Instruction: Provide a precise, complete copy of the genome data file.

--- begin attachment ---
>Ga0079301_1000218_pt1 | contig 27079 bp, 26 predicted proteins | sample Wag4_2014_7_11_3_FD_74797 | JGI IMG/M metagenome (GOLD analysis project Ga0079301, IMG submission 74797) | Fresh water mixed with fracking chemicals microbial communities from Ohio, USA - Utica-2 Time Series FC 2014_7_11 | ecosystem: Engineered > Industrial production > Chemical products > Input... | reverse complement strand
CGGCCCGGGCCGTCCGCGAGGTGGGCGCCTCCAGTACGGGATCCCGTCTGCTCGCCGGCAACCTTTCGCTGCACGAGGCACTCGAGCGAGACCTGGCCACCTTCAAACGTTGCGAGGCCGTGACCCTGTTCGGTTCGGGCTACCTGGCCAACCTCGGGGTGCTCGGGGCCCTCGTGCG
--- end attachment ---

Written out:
>Ga0079301_1000218_pt1 | contig 27079 bp, 26 predicted proteins | sample Wag4_2014_7_11_3_FD_74797 | JGI IMG/M metagenome (GOLD analysis project Ga0079301, IMG submission 74797) | Fresh water mixed with fracking chemicals microbial communities from Ohio, USA - Utica-2 Time Series FC 2014_7_11 | ecosystem: Engineered > Industrial production > Chemical products > Input... | reverse complement strand
CGGCCCGGGCCGTCCGCGAGGTGGGCGCCTCCAGTACGGGATCCCGTCTGCTCGCCGGCAACCTTTCGCTGCACGAGGCACTCGAGCGAGACCTGGCCACCTTCAAACGTTGCGAGGCCGTGACCCTGTTCGGTTCGGGCTACCTGGCCAACCTCGGGGTGCTCGGGGCCCTCGTGCG